Civics Ed. Needs More Social-Emotional Learning, Less Existential Angst
In recent years, as polarization has torn at the nation's social fabric, there's been a surge in attention to civics education. As an old civics teacher (albeit from the last century), I think this is a wonderful thing. However, I think this energy can take more and less productive directions and I want to share a few words on that today.
In the Trump era, debates over gun control, climate change, immigration, gender issues, racial justice, and much else have fueled calls for schools to redouble their efforts to equip and encourage students to be active, engaged citizens. Engagement is a laudable goal, especially when educators are working to empower students without seeking to dictate their views or values.
But, as I've been barraged with communiques in recent months relating to COVID-19, this spring's protests, and the need to "stop talking and start acting" on social justice, it's struck me that there are at least two general philosophies at work. One is to embrace empathy, reflection, and persistence—what I tend to think of as core tenets of social and emotional learning. The other is to seek to immanentize the eschaton (or, as Belinda Carlisle once put it, to "make heaven a place on earth").
Let's start with the second of these. It seems that an existential angst has gripped the nation in recent years. Whether its Trump apologists averring in 2016 that the presidential contest was the "Flight 93 election" or Green New Dealers insisting that we've only got until 2030 to save the world, social media and public discourse are choked with the zealous assurance that we're on the precipice of ruin. This has sparked the notion that students must be trained as shock troops for righteousness to snatch America back from the brink.
Of course, this presumes that America is on the brink. And I get it. Believe me. Looking across the land, I think many people find it hard not to fret about the fate of our kids, communities, and country. Our polarization is staggering and disheartening. Social media has proven an astonishingly potent source of poison and propaganda. It can seem like our ability to talk across divides or find compromise has evaporated, and every day brings a new outrage. Oh, and the institutions designed to check all of this are creaking under the strain.
And, yet, the older I get, the more I feel like this isn't as new as it seems. In any given moment, if one is paying attention, the world can feel like it's on the verge of coming apart. I remember, as a kid in 1980, listening to hushed conversations about how a Reagan victory would launch a terrifying assault on the Constitution (he won, but the Constitution is still there). I remember millions marching for the nuclear-freeze movement in the 1980s, insisting that we were mere moments from nuclear armageddon (the nukes are still there, but the protesters moved on). I remember the Republicans thundering in 1998 that Bill Clinton was a threat to the nation's moral fabric, the national pandemonium of the Bush-Gore election in 2000, the terror that followed 9/11 in 2001, and the fear that we were sliding into a second Great Depression in 2008 (the nation survived all of it).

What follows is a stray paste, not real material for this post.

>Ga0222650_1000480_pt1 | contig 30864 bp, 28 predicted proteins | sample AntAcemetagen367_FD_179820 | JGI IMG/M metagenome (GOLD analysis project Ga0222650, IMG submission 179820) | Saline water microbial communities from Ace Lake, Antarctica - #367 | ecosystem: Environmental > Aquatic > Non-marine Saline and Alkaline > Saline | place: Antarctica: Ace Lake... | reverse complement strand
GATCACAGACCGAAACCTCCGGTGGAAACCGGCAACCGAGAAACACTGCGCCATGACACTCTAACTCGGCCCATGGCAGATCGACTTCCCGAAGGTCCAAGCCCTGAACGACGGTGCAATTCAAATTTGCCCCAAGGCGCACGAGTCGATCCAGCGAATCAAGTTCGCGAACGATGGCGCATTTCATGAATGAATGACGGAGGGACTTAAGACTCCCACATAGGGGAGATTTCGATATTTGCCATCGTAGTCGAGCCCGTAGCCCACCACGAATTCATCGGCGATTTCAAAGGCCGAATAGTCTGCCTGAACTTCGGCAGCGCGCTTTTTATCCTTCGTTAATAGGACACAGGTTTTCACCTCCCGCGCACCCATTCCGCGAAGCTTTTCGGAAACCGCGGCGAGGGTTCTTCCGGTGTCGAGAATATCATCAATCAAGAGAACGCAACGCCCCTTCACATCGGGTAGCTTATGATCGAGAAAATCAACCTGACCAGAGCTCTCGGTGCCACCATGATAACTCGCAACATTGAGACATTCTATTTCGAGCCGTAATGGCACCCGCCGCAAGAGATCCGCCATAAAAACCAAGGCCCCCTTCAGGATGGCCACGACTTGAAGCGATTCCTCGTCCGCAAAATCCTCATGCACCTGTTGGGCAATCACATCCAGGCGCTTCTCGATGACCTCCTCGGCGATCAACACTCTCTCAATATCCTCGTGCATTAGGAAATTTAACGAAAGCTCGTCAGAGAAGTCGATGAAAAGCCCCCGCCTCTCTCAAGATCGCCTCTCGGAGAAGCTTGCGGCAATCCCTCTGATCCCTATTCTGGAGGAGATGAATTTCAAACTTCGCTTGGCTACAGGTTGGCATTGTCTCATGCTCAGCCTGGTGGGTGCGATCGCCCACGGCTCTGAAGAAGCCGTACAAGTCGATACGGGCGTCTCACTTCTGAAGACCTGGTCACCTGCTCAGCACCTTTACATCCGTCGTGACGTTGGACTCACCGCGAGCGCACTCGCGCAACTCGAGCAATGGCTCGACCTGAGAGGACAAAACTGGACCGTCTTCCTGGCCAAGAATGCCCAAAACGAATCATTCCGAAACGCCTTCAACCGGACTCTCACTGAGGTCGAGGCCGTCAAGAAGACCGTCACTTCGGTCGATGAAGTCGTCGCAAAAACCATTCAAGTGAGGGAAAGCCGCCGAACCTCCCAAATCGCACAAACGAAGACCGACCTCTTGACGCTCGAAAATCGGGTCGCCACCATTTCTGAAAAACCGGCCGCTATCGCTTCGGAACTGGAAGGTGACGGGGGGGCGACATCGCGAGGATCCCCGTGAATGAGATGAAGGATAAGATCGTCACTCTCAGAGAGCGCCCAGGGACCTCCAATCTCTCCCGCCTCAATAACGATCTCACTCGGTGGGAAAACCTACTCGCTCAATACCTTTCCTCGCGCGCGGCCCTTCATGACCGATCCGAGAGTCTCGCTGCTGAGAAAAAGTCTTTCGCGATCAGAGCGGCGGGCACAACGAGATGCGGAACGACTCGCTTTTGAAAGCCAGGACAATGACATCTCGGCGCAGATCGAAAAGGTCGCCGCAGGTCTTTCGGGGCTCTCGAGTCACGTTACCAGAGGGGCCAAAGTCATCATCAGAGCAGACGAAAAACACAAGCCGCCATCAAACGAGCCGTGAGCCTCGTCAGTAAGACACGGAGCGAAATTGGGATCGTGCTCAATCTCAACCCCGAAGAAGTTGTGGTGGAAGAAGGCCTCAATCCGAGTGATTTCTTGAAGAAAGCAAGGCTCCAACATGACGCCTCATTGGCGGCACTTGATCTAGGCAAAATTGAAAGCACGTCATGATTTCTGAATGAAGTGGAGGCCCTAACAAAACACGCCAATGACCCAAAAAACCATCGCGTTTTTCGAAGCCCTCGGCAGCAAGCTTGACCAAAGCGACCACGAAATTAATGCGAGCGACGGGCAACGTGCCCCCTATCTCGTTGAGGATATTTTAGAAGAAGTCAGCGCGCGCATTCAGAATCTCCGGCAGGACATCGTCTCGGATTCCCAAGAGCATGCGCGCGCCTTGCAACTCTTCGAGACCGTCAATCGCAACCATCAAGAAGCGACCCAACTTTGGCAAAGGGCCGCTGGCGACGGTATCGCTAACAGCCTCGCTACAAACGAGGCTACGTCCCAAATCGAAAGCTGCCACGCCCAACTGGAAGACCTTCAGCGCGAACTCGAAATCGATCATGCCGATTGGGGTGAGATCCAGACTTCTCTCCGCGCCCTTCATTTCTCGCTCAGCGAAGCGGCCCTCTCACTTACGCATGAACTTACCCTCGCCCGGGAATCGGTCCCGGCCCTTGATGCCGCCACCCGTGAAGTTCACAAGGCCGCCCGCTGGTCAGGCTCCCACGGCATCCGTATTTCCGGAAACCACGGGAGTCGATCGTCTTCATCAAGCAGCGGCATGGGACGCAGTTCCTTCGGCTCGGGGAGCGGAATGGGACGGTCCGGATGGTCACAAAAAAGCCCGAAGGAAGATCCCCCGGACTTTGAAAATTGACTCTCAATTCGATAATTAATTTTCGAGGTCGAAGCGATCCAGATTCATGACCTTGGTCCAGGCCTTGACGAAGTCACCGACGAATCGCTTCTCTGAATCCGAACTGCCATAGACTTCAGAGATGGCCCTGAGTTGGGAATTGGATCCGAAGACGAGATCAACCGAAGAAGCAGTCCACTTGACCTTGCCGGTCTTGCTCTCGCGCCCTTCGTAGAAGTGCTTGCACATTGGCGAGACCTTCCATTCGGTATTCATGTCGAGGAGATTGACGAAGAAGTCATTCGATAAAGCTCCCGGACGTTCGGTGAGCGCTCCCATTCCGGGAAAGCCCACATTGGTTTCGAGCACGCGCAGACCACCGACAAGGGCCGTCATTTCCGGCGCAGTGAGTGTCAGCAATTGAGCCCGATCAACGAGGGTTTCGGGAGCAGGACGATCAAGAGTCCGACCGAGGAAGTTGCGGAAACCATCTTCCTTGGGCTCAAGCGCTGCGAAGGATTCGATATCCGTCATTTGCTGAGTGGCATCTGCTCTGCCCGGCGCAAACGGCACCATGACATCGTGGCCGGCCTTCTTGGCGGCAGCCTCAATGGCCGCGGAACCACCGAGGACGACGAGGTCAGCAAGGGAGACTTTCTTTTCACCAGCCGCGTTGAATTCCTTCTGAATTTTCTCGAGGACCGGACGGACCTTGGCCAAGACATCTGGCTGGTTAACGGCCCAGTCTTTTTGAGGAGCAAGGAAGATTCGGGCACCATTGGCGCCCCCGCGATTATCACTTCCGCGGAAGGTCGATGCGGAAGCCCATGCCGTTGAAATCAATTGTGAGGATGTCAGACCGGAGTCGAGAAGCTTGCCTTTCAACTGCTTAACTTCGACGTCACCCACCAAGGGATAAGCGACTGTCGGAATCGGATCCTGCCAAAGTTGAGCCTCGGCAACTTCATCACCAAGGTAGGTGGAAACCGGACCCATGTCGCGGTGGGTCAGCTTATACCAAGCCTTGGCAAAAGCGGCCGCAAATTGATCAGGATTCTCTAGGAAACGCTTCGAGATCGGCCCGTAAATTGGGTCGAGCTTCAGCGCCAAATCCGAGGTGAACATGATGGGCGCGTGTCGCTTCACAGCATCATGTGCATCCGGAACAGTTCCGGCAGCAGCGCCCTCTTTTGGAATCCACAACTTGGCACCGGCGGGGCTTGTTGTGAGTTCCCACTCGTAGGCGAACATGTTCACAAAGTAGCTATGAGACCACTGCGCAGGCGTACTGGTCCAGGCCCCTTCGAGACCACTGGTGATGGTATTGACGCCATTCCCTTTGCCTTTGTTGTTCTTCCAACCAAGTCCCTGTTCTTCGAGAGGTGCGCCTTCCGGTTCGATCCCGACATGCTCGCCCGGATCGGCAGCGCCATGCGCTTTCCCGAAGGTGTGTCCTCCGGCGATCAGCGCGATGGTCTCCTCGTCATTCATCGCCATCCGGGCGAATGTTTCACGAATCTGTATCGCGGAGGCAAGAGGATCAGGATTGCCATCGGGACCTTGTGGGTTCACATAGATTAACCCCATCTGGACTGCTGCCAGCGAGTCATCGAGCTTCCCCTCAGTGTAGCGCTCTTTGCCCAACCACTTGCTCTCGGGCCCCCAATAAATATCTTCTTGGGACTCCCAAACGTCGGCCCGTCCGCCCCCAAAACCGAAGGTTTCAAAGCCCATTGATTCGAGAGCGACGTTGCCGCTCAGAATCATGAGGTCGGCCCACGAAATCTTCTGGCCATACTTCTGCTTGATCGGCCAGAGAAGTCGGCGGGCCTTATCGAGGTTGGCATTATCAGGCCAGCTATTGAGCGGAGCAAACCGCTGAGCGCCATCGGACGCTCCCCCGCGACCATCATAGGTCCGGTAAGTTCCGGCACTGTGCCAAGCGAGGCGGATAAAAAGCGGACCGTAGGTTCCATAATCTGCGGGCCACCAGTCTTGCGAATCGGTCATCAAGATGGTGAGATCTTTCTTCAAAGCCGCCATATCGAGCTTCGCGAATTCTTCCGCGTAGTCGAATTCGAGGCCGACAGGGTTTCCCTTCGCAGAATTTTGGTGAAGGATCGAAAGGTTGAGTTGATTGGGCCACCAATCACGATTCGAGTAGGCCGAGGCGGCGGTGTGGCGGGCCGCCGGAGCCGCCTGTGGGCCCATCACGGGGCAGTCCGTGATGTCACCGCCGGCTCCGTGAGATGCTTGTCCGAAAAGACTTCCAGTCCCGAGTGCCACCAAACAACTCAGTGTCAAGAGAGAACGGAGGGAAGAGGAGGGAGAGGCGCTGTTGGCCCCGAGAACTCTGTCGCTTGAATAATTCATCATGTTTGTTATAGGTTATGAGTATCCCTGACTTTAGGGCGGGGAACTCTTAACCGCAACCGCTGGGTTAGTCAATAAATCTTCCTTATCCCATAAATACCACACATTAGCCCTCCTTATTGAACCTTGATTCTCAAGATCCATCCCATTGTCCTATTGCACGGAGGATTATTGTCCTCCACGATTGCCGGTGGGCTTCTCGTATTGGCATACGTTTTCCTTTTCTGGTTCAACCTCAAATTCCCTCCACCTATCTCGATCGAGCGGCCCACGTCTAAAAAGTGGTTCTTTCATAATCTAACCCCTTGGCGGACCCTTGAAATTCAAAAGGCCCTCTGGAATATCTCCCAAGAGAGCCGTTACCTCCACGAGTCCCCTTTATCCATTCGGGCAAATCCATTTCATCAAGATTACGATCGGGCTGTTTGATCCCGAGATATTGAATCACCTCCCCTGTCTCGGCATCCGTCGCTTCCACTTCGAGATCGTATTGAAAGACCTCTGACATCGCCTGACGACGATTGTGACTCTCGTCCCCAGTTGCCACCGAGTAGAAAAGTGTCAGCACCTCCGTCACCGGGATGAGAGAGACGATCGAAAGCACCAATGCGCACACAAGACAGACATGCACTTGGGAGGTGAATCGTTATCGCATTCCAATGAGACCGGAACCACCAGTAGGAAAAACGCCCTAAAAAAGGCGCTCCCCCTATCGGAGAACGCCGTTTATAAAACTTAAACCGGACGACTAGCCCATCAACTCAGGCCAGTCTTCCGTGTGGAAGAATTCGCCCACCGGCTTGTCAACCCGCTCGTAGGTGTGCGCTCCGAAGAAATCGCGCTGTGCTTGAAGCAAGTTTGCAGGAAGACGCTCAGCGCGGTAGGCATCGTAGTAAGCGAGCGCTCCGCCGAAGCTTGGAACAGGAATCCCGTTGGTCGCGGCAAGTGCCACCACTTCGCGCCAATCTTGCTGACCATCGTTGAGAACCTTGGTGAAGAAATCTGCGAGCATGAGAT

As grim as things are today, with presidential malfeasance and urban rioting, those old enough can recall when things were as bad—or worse—a half-century ago. And, while police misconduct, racial disparities in education and economic outcomes, and much else are real issues, I suspect those who insist there's been no improvement over time would feel differently after a week spent in 1960 or 1970.
In fact, I wonder whether the enthusiasm for civics instruction that emphasizes end-times pageantry is a symptom of our problems—and a recipe for aggravating them. After all, the genius of the American system is that, even with all its manifest flaws, it has been an astonishing engine of self-betterment over the centuries. Today, I worry whether the social-media-addled, 24-hour news cycle dominated, micro-targeted world of distrust and constant fundraising has left us ill-equipped to engage in the dialogue, compromise, or bridge-building that it takes to make our pluralist system work.
The impulse to equip students to storm the barricades and make a difference is surely a healthy one. But we need to be sure that we're also asking what it will take to produce more citizens, community leaders, and public officials who argue respectfully, forge bonds of trust, build new institutions, and find ways to revitalize and repair what seems to be broken.